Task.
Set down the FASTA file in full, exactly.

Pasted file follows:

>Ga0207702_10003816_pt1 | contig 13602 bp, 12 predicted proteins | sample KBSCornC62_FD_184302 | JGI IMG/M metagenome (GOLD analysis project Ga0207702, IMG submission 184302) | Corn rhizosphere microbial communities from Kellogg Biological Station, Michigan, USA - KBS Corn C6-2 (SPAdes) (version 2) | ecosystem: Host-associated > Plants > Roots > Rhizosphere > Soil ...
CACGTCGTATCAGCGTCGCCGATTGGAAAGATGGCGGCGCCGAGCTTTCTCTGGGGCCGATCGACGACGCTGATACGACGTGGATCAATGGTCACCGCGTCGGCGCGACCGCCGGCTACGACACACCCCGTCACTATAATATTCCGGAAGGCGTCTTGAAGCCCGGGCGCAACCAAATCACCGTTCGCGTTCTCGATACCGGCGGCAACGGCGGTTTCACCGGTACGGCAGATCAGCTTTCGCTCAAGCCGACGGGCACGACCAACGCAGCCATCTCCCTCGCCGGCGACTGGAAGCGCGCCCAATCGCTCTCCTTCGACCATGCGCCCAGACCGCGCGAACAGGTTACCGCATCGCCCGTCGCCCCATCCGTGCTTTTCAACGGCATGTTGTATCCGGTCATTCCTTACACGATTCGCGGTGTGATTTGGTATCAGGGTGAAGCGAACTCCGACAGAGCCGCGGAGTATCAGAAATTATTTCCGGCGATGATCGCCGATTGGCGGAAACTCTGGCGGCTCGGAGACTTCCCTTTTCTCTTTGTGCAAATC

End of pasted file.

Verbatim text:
>Ga0207702_10003816_pt1 | contig 13602 bp, 12 predicted proteins | sample KBSCornC62_FD_184302 | JGI IMG/M metagenome (GOLD analysis project Ga0207702, IMG submission 184302) | Corn rhizosphere microbial communities from Kellogg Biological Station, Michigan, USA - KBS Corn C6-2 (SPAdes) (version 2) | ecosystem: Host-associated > Plants > Roots > Rhizosphere > Soil ...
CACGTCGTATCAGCGTCGCCGATTGGAAAGATGGCGGCGCCGAGCTTTCTCTGGGGCCGATCGACGACGCTGATACGACGTGGATCAATGGTCACCGCGTCGGCGCGACCGCCGGCTACGACACACCCCGTCACTATAATATTCCGGAAGGCGTCTTGAAGCCCGGGCGCAACCAAATCACCGTTCGCGTTCTCGATACCGGCGGCAACGGCGGTTTCACCGGTACGGCAGATCAGCTTTCGCTCAAGCCGACGGGCACGACCAACGCAGCCATCTCCCTCGCCGGCGACTGGAAGCGCGCCCAATCGCTCTCCTTCGACCATGCGCCCAGACCGCGCGAACAGGTTACCGCATCGCCCGTCGCCCCATCCGTGCTTTTCAACGGCATGTTGTATCCGGTCATTCCTTACACGATTCGCGGTGTGATTTGGTATCAGGGTGAAGCGAACTCCGACAGAGCCGCGGAGTATCAGAAATTATTTCCGGCGATGATCGCCGATTGGCGGAAACTCTGGCGGCTCGGAGACTTCCCTTTTCTCTTTGTGCAAATC